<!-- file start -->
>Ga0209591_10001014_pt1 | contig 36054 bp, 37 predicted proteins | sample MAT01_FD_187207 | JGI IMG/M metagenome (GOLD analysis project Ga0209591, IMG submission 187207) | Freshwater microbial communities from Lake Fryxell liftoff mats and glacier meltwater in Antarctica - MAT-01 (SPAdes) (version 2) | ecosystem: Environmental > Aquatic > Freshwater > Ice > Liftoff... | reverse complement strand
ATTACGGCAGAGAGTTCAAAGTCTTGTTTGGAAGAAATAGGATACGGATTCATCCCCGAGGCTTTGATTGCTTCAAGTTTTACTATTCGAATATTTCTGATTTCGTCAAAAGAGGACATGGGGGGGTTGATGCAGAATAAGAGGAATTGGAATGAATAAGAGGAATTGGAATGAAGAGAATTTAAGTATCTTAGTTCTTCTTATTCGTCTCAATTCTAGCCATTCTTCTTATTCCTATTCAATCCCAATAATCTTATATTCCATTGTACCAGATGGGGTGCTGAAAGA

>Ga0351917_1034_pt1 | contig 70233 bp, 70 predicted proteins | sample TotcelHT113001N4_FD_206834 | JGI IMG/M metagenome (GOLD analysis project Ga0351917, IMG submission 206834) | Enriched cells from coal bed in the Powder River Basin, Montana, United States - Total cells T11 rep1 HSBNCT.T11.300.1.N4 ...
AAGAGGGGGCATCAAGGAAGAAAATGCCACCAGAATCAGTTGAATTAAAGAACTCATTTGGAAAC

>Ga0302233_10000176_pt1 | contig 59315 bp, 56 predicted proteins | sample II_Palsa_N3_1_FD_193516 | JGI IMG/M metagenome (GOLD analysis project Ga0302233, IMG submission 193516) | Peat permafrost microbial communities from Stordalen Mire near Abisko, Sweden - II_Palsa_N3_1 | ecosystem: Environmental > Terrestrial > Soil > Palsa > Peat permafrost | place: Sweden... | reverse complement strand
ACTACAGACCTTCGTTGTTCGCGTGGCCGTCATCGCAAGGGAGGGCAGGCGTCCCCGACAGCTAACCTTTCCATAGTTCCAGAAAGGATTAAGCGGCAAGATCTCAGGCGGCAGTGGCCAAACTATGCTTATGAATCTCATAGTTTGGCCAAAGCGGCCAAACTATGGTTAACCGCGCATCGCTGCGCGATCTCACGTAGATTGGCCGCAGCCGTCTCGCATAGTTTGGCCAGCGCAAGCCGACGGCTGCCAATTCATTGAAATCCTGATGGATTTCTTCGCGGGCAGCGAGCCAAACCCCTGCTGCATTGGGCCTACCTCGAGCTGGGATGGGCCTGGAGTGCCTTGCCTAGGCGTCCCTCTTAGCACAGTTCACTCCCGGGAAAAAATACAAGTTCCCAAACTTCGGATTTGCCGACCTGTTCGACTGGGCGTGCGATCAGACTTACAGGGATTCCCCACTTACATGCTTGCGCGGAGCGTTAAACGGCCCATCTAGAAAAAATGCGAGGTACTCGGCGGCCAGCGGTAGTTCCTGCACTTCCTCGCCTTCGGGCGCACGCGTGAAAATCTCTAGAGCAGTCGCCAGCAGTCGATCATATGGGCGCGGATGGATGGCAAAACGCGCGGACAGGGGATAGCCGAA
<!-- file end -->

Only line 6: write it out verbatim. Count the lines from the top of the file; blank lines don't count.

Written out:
ACTACAGACCTTCGTTGTTCGCGTGGCCGTCATCGCAAGGGAGGGCAGGCGTCCCCGACAGCTAACCTTTCCATAGTTCCAGAAAGGATTAAGCGGCAAGATCTCAGGCGGCAGTGGCCAAACTATGCTTATGAATCTCATAGTTTGGCCAAAGCGGCCAAACTATGGTTAACCGCGCATCGCTGCGCGATCTCACGTAGATTGGCCGCAGCCGTCTCGCATAGTTTGGCCAGCGCAAGCCGACGGCTGCCAATTCATTGAAATCCTGATGGATTTCTTCGCGGGCAGCGAGCCAAACCCCTGCTGCATTGGGCCTACCTCGAGCTGGGATGGGCCTGGAGTGCCTTGCCTAGGCGTCCCTCTTAGCACAGTTCACTCCCGGGAAAAAATACAAGTTCCCAAACTTCGGATTTGCCGACCTGTTCGACTGGGCGTGCGATCAGACTTACAGGGATTCCCCACTTACATGCTTGCGCGGAGCGTTAAACGGCCCATCTAGAAAAAATGCGAGGTACTCGGCGGCCAGCGGTAGTTCCTGCACTTCCTCGCCTTCGGGCGCACGCGTGAAAATCTCTAGAGCAGTCGCCAGCAGTCGATCATATGGGCGCGGATGGATGGCAAAACGCGCGGACAGGGGATAGCCGAA